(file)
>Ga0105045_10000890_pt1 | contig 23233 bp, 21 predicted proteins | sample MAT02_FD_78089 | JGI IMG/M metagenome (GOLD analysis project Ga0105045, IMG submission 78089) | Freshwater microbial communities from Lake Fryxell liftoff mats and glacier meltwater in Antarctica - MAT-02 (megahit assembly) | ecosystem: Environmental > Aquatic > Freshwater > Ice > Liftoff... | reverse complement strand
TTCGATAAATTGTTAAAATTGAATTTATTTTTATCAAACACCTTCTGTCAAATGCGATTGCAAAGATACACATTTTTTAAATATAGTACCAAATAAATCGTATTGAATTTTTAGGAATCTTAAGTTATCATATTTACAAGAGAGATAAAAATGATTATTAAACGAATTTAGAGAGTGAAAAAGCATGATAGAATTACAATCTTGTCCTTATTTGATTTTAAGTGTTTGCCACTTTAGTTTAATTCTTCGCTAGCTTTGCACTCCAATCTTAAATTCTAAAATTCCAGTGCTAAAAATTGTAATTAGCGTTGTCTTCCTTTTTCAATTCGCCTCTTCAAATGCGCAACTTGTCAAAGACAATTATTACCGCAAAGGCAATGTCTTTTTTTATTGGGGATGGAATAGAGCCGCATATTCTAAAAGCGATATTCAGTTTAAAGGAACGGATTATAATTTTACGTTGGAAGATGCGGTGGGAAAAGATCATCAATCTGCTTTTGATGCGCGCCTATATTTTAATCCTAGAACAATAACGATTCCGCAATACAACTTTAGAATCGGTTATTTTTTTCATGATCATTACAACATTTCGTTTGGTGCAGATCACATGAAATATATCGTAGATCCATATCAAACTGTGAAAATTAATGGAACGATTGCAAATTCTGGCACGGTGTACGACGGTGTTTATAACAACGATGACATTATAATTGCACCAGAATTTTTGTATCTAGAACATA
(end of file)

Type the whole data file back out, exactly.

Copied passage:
>Ga0105045_10000890_pt1 | contig 23233 bp, 21 predicted proteins | sample MAT02_FD_78089 | JGI IMG/M metagenome (GOLD analysis project Ga0105045, IMG submission 78089) | Freshwater microbial communities from Lake Fryxell liftoff mats and glacier meltwater in Antarctica - MAT-02 (megahit assembly) | ecosystem: Environmental > Aquatic > Freshwater > Ice > Liftoff... | reverse complement strand
TTCGATAAATTGTTAAAATTGAATTTATTTTTATCAAACACCTTCTGTCAAATGCGATTGCAAAGATACACATTTTTTAAATATAGTACCAAATAAATCGTATTGAATTTTTAGGAATCTTAAGTTATCATATTTACAAGAGAGATAAAAATGATTATTAAACGAATTTAGAGAGTGAAAAAGCATGATAGAATTACAATCTTGTCCTTATTTGATTTTAAGTGTTTGCCACTTTAGTTTAATTCTTCGCTAGCTTTGCACTCCAATCTTAAATTCTAAAATTCCAGTGCTAAAAATTGTAATTAGCGTTGTCTTCCTTTTTCAATTCGCCTCTTCAAATGCGCAACTTGTCAAAGACAATTATTACCGCAAAGGCAATGTCTTTTTTTATTGGGGATGGAATAGAGCCGCATATTCTAAAAGCGATATTCAGTTTAAAGGAACGGATTATAATTTTACGTTGGAAGATGCGGTGGGAAAAGATCATCAATCTGCTTTTGATGCGCGCCTATATTTTAATCCTAGAACAATAACGATTCCGCAATACAACTTTAGAATCGGTTATTTTTTTCATGATCATTACAACATTTCGTTTGGTGCAGATCACATGAAATATATCGTAGATCCATATCAAACTGTGAAAATTAATGGAACGATTGCAAATTCTGGCACGGTGTACGACGGTGTTTATAACAACGATGACATTATAATTGCACCAGAATTTTTGTATCTAGAACATA